What Does Renters Insurance Cover?

Renters insurance covers costs associated with damage to your personal property, personal injuries to guests, and living expenses if your apartment becomes unlivable. Not every cause of damage will be covered by your policy however. Certain causes or "perils" are excluded. So before you make a claim, read on to be sure it will be accepted by your insurance company. If you don't have renters insurance, we recommend anyone renting a residence to consider purchasing a policy as an affordable way to protect you from the financial impact of these events.

Your Personal Property Is Covered by Renters Insurance

The central coverage of renters insurance is protecting your personal belongings from damage. Personal property includes almost everything you own in and outside your rental unit or home. You may be thinking that you don't own many things, so why would you need to get them insured?

When you tally it all up though--your furniture, bed, computer, electronics, clothing etc--you may find you own at least $10,000 worth of property. That is not an easy amount to replace. Renters insurance will give you the peace of mind that you will always be able to replace your stuff.

Before starting your policy you should take an inventory of everything in your home. Estimate the worth of everything you own from the smallest item to the largest and save that list somewhere. Lastly, you should know that not everything that causes damage will be covered by insurance. If your stuff is damaged in a fire, its covered. If its damaged in a flood, its not covered. We discuss what is and not covered by renters insurance below.

What is Covered by Renters Insurance?

  • Fire and Lightning
  • Wind and Hail
  • Theft
  • Vandalism
  • Water Damage
  • Mold
  • Acts of War
  • Volcanoes
  • Falling Objects
  • Storage Units
  • Snow and Ice Collapse

Renters Insurance Covers Fire and Wind Damage

Costs associated with fire and are covered by every renters policy. According to the National Fire Safety Administration, residential fires caused over $6 billion in damages in 2014, with 37% of those fires coming from cooking. Thankfully every type of fire will be covered whether a fire started because a pet knocked over a candle or something was left on the stove it does not matter.

Damage caused by high winds is also covered in all renters insurance policies. Whether that wind is caused by a hurricane, twister, or cyclone, if the damage is a direct result of those storms you are covered. The best example would be if high winds rip shingles from your roof causing costly damage. Your renters policy would take care of those costs. Damage caused by hail storms, such as shattered glass, will also be covered by your policy.

Does Renters Insurance Cover Theft?

Yes, renters insurance covers costs from both. If you ever worry about your stuff being stolen, renters insurance will forever put an end to it. Your theft protection starts in your apartment and goes anywhere you go. You can be anywhere, but if your stuff is stolen off of you, your renters policy will take care of it--up to the limits of your coverage that is. For people who live in areas that experience a lot of thefts, like college towns for example, renters insurance should be a must. Just be aware that if you own a car, that will not be covered by your renters policy. You will need a car insurance policy with comprehensive coverage. The stuff that was inside your car at the time however is covered by renters insurance.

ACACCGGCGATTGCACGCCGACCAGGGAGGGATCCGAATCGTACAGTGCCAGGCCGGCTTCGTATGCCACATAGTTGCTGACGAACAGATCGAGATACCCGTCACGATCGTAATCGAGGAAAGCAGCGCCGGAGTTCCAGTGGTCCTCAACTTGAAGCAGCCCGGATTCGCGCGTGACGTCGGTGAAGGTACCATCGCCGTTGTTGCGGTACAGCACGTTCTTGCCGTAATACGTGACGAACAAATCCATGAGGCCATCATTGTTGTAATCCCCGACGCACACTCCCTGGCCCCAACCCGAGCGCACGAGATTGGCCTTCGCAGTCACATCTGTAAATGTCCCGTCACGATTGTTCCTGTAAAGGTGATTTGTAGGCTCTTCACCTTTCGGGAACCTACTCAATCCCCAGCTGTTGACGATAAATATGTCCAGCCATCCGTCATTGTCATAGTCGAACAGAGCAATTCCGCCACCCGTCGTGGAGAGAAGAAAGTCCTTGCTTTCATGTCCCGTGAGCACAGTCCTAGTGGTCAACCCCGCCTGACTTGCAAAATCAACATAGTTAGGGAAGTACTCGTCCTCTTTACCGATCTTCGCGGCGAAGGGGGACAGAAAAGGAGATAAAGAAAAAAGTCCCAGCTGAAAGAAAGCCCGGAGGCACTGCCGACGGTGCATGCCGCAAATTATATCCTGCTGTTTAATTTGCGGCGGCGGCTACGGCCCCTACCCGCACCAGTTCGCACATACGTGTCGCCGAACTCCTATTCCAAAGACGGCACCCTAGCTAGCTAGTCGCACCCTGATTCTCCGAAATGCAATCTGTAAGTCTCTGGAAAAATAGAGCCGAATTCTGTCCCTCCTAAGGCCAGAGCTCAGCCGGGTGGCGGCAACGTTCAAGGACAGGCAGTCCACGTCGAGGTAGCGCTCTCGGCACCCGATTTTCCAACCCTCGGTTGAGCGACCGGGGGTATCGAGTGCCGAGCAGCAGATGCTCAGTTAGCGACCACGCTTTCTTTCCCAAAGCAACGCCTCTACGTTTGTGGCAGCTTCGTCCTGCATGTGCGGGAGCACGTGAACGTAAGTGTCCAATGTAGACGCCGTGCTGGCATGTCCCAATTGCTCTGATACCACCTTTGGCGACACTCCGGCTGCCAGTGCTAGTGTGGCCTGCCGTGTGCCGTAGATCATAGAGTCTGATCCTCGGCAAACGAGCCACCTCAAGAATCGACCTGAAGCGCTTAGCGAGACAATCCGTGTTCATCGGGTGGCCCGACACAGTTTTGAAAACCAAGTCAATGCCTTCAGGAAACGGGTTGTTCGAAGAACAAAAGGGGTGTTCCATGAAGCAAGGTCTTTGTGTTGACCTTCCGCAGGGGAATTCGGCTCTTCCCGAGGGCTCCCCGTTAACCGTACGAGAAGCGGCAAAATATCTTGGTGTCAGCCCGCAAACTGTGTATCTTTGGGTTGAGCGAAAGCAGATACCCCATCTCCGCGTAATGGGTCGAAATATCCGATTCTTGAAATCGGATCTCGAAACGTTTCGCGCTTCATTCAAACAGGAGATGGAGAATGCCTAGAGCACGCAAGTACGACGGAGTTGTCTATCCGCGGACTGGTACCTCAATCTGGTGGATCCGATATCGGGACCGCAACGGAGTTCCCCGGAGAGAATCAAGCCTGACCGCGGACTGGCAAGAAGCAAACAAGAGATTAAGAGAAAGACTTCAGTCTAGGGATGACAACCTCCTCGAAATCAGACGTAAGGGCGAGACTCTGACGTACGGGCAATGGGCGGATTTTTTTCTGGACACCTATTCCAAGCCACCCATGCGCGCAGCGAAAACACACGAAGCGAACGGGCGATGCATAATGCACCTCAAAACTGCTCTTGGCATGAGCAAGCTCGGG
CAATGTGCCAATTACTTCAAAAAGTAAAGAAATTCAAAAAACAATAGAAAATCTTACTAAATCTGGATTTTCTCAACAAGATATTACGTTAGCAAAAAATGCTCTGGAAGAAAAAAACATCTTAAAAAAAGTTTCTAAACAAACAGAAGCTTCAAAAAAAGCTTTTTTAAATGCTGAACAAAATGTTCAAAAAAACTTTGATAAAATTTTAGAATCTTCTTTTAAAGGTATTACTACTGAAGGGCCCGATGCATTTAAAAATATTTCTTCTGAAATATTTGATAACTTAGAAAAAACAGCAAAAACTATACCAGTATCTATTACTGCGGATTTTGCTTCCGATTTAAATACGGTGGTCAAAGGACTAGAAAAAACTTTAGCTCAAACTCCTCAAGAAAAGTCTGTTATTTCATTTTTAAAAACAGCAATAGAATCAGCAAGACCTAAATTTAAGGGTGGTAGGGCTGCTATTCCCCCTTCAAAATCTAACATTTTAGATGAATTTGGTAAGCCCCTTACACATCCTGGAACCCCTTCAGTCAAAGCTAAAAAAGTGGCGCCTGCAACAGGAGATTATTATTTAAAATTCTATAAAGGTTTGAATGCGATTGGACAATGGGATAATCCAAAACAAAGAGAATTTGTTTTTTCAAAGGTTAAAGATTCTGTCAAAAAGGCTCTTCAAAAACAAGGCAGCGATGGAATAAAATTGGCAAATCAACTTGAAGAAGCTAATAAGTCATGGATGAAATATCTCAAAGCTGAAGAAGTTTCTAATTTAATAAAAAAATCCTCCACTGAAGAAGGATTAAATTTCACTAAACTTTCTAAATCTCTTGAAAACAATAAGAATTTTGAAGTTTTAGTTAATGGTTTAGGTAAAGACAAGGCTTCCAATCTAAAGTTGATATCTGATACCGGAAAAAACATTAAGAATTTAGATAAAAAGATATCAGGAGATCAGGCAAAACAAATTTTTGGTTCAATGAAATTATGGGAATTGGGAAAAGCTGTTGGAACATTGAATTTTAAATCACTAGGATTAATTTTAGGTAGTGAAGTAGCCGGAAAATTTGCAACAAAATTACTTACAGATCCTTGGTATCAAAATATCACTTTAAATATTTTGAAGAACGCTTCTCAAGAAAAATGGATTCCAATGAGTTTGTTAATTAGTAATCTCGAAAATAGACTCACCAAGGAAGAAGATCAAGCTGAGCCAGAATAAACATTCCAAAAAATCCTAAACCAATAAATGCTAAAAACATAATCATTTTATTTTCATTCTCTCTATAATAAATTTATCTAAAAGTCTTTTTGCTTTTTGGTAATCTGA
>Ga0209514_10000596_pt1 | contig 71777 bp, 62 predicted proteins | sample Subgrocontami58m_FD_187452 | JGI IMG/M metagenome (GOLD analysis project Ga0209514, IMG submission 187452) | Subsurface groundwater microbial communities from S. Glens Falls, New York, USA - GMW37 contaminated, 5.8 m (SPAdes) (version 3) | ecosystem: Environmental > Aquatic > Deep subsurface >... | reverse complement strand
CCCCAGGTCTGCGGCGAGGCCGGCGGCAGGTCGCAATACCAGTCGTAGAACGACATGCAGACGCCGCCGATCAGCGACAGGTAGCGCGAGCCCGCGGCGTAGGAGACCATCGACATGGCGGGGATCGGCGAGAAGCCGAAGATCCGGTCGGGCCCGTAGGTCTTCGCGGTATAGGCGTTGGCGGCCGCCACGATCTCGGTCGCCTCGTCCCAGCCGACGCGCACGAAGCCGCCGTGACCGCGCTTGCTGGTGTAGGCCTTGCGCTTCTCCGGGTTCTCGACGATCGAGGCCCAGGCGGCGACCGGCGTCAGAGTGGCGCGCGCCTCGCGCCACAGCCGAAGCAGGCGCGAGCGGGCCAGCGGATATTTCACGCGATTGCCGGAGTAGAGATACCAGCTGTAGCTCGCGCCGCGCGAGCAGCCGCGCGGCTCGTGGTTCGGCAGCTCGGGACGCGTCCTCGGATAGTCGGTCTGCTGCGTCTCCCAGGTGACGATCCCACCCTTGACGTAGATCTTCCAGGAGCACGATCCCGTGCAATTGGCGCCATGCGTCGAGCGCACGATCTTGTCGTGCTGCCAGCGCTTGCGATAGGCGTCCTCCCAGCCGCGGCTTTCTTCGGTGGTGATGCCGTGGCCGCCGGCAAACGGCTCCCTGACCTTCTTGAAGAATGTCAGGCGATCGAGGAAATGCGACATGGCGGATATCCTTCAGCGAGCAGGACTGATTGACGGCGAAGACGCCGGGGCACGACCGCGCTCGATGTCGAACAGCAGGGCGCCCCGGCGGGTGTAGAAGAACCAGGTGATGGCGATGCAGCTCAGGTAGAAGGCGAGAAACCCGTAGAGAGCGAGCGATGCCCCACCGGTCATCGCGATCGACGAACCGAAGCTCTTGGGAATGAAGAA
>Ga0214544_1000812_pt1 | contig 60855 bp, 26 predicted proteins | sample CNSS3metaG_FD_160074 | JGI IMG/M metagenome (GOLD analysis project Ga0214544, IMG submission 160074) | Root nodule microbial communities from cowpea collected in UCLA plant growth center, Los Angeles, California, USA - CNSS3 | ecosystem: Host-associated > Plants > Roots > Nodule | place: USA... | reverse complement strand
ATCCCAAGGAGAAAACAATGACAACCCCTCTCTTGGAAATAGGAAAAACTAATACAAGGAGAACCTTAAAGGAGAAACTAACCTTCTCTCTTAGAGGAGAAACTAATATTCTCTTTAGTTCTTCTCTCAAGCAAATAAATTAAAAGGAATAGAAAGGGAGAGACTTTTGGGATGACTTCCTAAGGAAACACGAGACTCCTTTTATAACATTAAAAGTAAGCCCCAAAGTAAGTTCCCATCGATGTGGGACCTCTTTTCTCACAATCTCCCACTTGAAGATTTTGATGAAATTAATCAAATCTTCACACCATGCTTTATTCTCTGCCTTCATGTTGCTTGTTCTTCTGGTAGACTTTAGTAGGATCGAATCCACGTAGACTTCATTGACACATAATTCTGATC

It Also Protects Against Vandalism

Damages due to vandalism are also covered. If your house gets spray painted, egged, etc. your insurance will pay for the costs associated with restoring everything back to normal. Just be aware that you likely have at least a $250 deductible on your policy. A few eggshells on your porch is unlikely to have caused at least $250 worth of damage. Finally, renters insurance companies will exclude any damages if the event takes place after a home has been vacant for more than 90 consecutive days.

Renters Insurance Protects Against Water Damage But Not Flooding

In the eyes of insurance companies, water damage and flooding are two very different things. Water damage is caused by leaking water, or a burst pipe. The water floods your apartment and all of sudden half of your stuff is destroyed. In this case you're covered. If it is a "flood" as in an act of nature, you are not covered.

A flood is defined as "surface water, waves, including tidal wave and tsunami, tides, tidal water, overflow of any body of water, or spray from any of these, all whether or not driven by wind, including storm surge". So if you live in Manhattan and there is a storm surge and the East River floods your downstairs, you won't be covered unless you have separate flood insurance.

Does Renters Insurance Cover Mold?

Some companies and policies automatically include mold coverage up to a small amount, usually $5,000. If you catch the infestation early however, the $5,000 should be enough. Some policies restrict where the mold has to be in order to qualify. Sometimes the mold has to be inside the walls or under the ceiling, and have been caused by a water leak to be covered.

If there is mold caused by a building defect, then it becomes your landlord's building insurance that will have to cover those damages. Lastly, if the mold is caused by something you are always covered for, your renters insurance will pay for it in full up to your covered expenses. So for example, if there is a fire and the water used to put out the fire causes mold to grow, you are fully covered cause the root cause was the fire.

Will Renters Insurance Protect Items in a Storage Unit?

If you have property stored off premises in a storage bin, it would still be covered under your renters policies up to a certain amount. Usually a renters policy will limit coverage for storage unit items up to 10% of your total coverage. So if your policies gives you $30,000 worth of coverage for personal property, the items in your storage unit will be protected up to $3,000.

Does Renters Insurance Cover Bed Bugs?

Most renters insurance policies will not cover damage costs associated with bed bugs. Along with other pests, they are considered a maintenance issue, and not covered under your standard renters policy. You will likely have to pay for extermination services out of pocket.

Will Your Renters Policy Protect You from Earthquake Damage?